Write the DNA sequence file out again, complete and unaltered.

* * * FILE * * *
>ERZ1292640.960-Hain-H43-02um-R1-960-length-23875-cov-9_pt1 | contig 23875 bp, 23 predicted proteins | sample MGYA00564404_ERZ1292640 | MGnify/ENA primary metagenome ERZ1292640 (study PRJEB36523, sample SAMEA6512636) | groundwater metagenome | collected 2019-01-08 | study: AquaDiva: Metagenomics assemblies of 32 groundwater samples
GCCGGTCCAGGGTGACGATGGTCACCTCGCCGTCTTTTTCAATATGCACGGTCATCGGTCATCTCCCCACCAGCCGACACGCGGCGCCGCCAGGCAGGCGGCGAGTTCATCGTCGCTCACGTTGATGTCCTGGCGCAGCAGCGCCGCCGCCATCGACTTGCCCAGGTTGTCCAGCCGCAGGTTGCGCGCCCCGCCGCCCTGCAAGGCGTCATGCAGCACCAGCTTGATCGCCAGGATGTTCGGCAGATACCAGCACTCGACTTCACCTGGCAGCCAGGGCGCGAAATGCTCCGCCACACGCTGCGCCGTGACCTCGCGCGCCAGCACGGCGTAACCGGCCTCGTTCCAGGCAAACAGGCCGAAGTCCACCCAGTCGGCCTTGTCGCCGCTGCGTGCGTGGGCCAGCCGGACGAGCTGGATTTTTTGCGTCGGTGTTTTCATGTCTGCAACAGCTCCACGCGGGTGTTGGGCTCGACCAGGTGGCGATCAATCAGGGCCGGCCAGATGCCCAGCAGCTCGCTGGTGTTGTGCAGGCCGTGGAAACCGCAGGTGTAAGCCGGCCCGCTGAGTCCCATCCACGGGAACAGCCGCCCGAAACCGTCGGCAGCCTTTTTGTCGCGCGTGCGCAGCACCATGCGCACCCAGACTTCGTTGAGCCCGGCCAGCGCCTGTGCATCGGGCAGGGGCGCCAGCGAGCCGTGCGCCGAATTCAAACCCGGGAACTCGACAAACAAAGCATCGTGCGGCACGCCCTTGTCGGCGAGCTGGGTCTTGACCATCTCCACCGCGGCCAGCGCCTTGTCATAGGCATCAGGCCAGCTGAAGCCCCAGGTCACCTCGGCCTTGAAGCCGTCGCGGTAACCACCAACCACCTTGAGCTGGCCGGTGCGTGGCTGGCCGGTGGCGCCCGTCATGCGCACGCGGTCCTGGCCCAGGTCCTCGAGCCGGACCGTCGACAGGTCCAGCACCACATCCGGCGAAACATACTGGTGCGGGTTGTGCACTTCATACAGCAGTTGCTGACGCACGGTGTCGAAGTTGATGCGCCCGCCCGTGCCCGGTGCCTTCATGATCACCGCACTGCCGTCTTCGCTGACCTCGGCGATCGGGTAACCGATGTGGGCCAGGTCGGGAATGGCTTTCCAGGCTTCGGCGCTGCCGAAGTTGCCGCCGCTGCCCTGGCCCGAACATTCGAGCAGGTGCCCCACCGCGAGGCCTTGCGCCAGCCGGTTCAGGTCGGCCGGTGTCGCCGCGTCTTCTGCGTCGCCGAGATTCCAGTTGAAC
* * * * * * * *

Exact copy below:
>ERZ1292640.960-Hain-H43-02um-R1-960-length-23875-cov-9_pt1 | contig 23875 bp, 23 predicted proteins | sample MGYA00564404_ERZ1292640 | MGnify/ENA primary metagenome ERZ1292640 (study PRJEB36523, sample SAMEA6512636) | groundwater metagenome | collected 2019-01-08 | study: AquaDiva: Metagenomics assemblies of 32 groundwater samples
GCCGGTCCAGGGTGACGATGGTCACCTCGCCGTCTTTTTCAATATGCACGGTCATCGGTCATCTCCCCACCAGCCGACACGCGGCGCCGCCAGGCAGGCGGCGAGTTCATCGTCGCTCACGTTGATGTCCTGGCGCAGCAGCGCCGCCGCCATCGACTTGCCCAGGTTGTCCAGCCGCAGGTTGCGCGCCCCGCCGCCCTGCAAGGCGTCATGCAGCACCAGCTTGATCGCCAGGATGTTCGGCAGATACCAGCACTCGACTTCACCTGGCAGCCAGGGCGCGAAATGCTCCGCCACACGCTGCGCCGTGACCTCGCGCGCCAGCACGGCGTAACCGGCCTCGTTCCAGGCAAACAGGCCGAAGTCCACCCAGTCGGCCTTGTCGCCGCTGCGTGCGTGGGCCAGCCGGACGAGCTGGATTTTTTGCGTCGGTGTTTTCATGTCTGCAACAGCTCCACGCGGGTGTTGGGCTCGACCAGGTGGCGATCAATCAGGGCCGGCCAGATGCCCAGCAGCTCGCTGGTGTTGTGCAGGCCGTGGAAACCGCAGGTGTAAGCCGGCCCGCTGAGTCCCATCCACGGGAACAGCCGCCCGAAACCGTCGGCAGCCTTTTTGTCGCGCGTGCGCAGCACCATGCGCACCCAGACTTCGTTGAGCCCGGCCAGCGCCTGTGCATCGGGCAGGGGCGCCAGCGAGCCGTGCGCCGAATTCAAACCCGGGAACTCGACAAACAAAGCATCGTGCGGCACGCCCTTGTCGGCGAGCTGGGTCTTGACCATCTCCACCGCGGCCAGCGCCTTGTCATAGGCATCAGGCCAGCTGAAGCCCCAGGTCACCTCGGCCTTGAAGCCGTCGCGGTAACCACCAACCACCTTGAGCTGGCCGGTGCGTGGCTGGCCGGTGGCGCCCGTCATGCGCACGCGGTCCTGGCCCAGGTCCTCGAGCCGGACCGTCGACAGGTCCAGCACCACATCCGGCGAAACATACTGGTGCGGGTTGTGCACTTCATACAGCAGTTGCTGACGCACGGTGTCGAAGTTGATGCGCCCGCCCGTGCCCGGTGCCTTCATGATCACCGCACTGCCGTCTTCGCTGACCTCGGCGATCGGGTAACCGATGTGGGCCAGGTCGGGAATGGCTTTCCAGGCTTCGGCGCTGCCGAAGTTGCCGCCGCTGCCCTGGCCCGAACATTCGAGCAGGTGCCCCACCGCGAGGCCTTGCGCCAGCCGGTTCAGGTCGGCCGGTGTCGCCGCGTCTTCTGCGTCGCCGAGATTCCAGTTGAAC